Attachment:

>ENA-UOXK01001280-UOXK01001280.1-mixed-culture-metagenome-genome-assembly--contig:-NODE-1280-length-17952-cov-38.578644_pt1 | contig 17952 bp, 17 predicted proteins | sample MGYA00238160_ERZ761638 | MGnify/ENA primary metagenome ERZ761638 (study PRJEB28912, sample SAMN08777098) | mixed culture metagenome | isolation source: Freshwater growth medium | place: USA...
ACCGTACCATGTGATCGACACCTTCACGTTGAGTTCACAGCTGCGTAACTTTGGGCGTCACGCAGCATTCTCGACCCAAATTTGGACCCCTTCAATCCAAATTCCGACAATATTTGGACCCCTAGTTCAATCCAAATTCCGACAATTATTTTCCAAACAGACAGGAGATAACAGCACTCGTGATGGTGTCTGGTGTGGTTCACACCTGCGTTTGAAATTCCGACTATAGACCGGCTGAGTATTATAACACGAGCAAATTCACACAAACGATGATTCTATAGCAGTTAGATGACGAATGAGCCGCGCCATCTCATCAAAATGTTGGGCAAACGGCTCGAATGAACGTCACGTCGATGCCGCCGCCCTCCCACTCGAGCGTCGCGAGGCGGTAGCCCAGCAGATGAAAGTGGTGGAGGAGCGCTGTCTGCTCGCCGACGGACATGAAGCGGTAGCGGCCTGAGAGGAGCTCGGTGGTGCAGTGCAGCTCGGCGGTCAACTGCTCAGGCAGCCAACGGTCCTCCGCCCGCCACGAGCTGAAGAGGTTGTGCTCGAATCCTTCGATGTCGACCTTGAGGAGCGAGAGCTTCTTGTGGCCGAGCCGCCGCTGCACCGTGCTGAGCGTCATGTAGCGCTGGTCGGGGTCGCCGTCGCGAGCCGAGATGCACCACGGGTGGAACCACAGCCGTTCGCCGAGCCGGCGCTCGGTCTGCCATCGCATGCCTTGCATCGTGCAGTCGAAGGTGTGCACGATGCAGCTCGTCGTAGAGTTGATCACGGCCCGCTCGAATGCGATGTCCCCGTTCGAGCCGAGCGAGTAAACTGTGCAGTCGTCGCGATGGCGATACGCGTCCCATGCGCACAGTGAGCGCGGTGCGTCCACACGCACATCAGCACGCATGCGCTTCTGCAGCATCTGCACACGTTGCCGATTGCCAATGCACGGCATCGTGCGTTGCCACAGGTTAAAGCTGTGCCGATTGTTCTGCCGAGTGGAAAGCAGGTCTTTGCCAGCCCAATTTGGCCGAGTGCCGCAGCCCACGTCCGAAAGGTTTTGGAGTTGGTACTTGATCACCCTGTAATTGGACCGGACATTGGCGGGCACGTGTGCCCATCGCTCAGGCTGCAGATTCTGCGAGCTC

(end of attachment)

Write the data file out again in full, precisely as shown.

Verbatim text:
>ENA-UOXK01001280-UOXK01001280.1-mixed-culture-metagenome-genome-assembly--contig:-NODE-1280-length-17952-cov-38.578644_pt1 | contig 17952 bp, 17 predicted proteins | sample MGYA00238160_ERZ761638 | MGnify/ENA primary metagenome ERZ761638 (study PRJEB28912, sample SAMN08777098) | mixed culture metagenome | isolation source: Freshwater growth medium | place: USA...
ACCGTACCATGTGATCGACACCTTCACGTTGAGTTCACAGCTGCGTAACTTTGGGCGTCACGCAGCATTCTCGACCCAAATTTGGACCCCTTCAATCCAAATTCCGACAATATTTGGACCCCTAGTTCAATCCAAATTCCGACAATTATTTTCCAAACAGACAGGAGATAACAGCACTCGTGATGGTGTCTGGTGTGGTTCACACCTGCGTTTGAAATTCCGACTATAGACCGGCTGAGTATTATAACACGAGCAAATTCACACAAACGATGATTCTATAGCAGTTAGATGACGAATGAGCCGCGCCATCTCATCAAAATGTTGGGCAAACGGCTCGAATGAACGTCACGTCGATGCCGCCGCCCTCCCACTCGAGCGTCGCGAGGCGGTAGCCCAGCAGATGAAAGTGGTGGAGGAGCGCTGTCTGCTCGCCGACGGACATGAAGCGGTAGCGGCCTGAGAGGAGCTCGGTGGTGCAGTGCAGCTCGGCGGTCAACTGCTCAGGCAGCCAACGGTCCTCCGCCCGCCACGAGCTGAAGAGGTTGTGCTCGAATCCTTCGATGTCGACCTTGAGGAGCGAGAGCTTCTTGTGGCCGAGCCGCCGCTGCACCGTGCTGAGCGTCATGTAGCGCTGGTCGGGGTCGCCGTCGCGAGCCGAGATGCACCACGGGTGGAACCACAGCCGTTCGCCGAGCCGGCGCTCGGTCTGCCATCGCATGCCTTGCATCGTGCAGTCGAAGGTGTGCACGATGCAGCTCGTCGTAGAGTTGATCACGGCCCGCTCGAATGCGATGTCCCCGTTCGAGCCGAGCGAGTAAACTGTGCAGTCGTCGCGATGGCGATACGCGTCCCATGCGCACAGTGAGCGCGGTGCGTCCACACGCACATCAGCACGCATGCGCTTCTGCAGCATCTGCACACGTTGCCGATTGCCAATGCACGGCATCGTGCGTTGCCACAGGTTAAAGCTGTGCCGATTGTTCTGCCGAGTGGAAAGCAGGTCTTTGCCAGCCCAATTTGGCCGAGTGCCGCAGCCCACGTCCGAAAGGTTTTGGAGTTGGTACTTGATCACCCTGTAATTGGACCGGACATTGGCGGGCACGTGTGCCCATCGCTCAGGCTGCAGATTCTGCGAGCTC